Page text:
First of all, thanks to the New York Dream Team for snaring these tickets. Also, my deep gratitude goes to the crew for waiting out the heat and humidity for the second day in a row while I earned my keep at a cafe close by. Other than the weather, though, nearly everything about Warsaw was perfect: the size, the staff, the neighborhood, the dining options. Even better, it was a relief to know that some of the country's entertainment options remain out of reach of the Clear Channel.
Wilco, Warsaw, June 26, 2007: Along with the Pines, Warsaw was the other date on this tour that lit up the boards. Wilco certainly didn't need to add this small club show in Brooklyn to bring me out east, but I'm glad they did.
When you go to as many Wilco shows as I have, it's easy to lose track of all the changes the band has gone through, but Warsaw's tiny stage served up a reminder of the evolution of the lineup. Namely, the shallow space was crammed tight with the group's gear, and even the crew had to squeeze between instruments to take care of their duties.
The crunch could only be a boon to us as concert-goers, ushering in the immediacy that was somewhat lacking at the Hammerstein. If that weren't enough, the gawkers next to me were aching to share the intel they'd gathered from peeking at the setlist. I didn't want to hear, but it was too late, and at least one of the show's would-be surprises was revealed to me; fortunately, early returns indicated we weren't in for the typical brace of tracks.
You could feel the room's momentous energy from the second the band carefully filed in, and it only shot up from there. The electricity wasn't isolated to our side of the barrier, though; Wilco seemed to channel it as well, leading Jeff to ask, "Can you tell we don't have a curfew tonight?" He also declared that "curfews are for saps," but I never for a moment suspected that anyone in the room was less than a hale, hardy soul.
The setlist really was the star tonight, and I loved the songs that made the cut. Thanks to neighboring loose lips, I knew "Wishful Thinking" was in the cards, but it was lovely to hear it live for the first time in ages; "Why Would You Wanna Live" might've made me squeal (I'd almost forgotten the way it seems to swing between three different songs in the course of four minutes); "Hoodoo Voodoo" showed off the band's formidable three-guitar attack (with Jeff practically cuing the Nels-Pat face-off); and "Outtasite" continues its reign as Wilco's best good-time tune.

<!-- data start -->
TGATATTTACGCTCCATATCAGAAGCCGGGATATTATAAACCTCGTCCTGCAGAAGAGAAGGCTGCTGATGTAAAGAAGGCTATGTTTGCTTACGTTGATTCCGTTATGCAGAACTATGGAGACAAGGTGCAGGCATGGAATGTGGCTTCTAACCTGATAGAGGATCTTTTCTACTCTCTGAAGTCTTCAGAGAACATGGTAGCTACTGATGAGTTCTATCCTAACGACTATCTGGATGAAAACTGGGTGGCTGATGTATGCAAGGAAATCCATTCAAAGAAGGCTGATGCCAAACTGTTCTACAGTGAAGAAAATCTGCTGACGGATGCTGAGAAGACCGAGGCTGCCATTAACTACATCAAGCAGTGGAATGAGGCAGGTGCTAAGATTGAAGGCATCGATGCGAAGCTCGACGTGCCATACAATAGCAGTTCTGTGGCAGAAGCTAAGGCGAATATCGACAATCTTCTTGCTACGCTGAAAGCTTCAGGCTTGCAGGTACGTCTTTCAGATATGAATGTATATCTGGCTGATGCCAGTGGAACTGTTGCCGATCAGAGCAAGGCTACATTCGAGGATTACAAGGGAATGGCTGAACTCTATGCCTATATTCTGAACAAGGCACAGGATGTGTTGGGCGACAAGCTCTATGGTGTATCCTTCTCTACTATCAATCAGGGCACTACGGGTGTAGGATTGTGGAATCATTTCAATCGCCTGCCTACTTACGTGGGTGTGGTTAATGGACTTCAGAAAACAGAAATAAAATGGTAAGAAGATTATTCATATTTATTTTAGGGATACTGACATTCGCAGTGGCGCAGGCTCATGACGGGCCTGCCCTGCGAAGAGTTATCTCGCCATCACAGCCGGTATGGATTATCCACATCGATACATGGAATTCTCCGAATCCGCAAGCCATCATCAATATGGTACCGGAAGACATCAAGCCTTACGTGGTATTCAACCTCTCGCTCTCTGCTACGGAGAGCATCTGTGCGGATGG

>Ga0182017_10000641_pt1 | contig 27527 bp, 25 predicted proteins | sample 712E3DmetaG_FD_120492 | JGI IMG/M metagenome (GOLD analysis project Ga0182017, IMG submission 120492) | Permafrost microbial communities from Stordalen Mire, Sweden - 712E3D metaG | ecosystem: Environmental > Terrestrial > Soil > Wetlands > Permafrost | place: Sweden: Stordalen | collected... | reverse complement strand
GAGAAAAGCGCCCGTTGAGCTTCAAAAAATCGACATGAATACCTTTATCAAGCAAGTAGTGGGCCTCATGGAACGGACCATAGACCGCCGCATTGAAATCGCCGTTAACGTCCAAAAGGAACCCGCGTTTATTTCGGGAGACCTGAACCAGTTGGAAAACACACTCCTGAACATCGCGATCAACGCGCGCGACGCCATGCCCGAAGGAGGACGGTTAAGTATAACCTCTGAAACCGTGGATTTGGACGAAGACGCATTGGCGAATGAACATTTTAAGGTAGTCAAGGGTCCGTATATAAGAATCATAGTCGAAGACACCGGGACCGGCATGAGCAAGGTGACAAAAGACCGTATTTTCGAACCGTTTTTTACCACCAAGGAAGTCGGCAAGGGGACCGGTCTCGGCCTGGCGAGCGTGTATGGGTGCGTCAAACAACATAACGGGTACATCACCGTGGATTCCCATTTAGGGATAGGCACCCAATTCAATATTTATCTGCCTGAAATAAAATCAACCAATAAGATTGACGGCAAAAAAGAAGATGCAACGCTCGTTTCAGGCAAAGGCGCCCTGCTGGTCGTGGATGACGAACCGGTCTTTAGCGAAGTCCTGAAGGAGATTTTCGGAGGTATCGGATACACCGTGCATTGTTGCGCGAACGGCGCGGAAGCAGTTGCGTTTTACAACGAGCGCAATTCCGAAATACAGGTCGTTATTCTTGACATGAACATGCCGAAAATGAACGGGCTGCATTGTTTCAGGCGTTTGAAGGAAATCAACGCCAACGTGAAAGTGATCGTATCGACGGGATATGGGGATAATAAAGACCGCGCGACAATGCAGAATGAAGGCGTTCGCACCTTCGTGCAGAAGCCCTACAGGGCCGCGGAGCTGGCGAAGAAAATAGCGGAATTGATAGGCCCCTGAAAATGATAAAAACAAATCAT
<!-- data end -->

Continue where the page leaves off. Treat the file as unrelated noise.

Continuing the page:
Of the more familiar songs, "Either Way" elicited a heartfelt, exuberant, and entirely uncoerced crowd singalong, which in turn brought a huge smile to Jeff's face; "Hate It Here" moved even the drummer to sing along; and we made the common mistake of speeding up our timing on "Spiders." In between these musical feats, we delivered birthday wishes in song to Matrix, worshipped the owl, and gave a shout-out to Pat's old neighborhood. It all added up to an atmosphere that was both easygoing but fervent, familiar but surprising. Despite my sweat-soaked clothes, sore vocal cords, and 7 a.m. flight time, I didn't want it to end.
I often cite the gig at Irving Plaza in 2004 as my favorite Wilco show of all time. We put up with a lot of drama that tropical day but were rewarded with a ton of goodies that broiling night, including the first "Hummingbird" hug, a frontman in sharp seersucker, and mounting evidence of Nels's mastery. But more than anything else, I remember peering out over a couple rows of pals and noting how happy we all looked to be there, enjoying not only the band but our still-developing friendships. It's not fair to compare the Warsaw show to that Irving Plaza memory, but the gig brought me pretty close to that same feeling.
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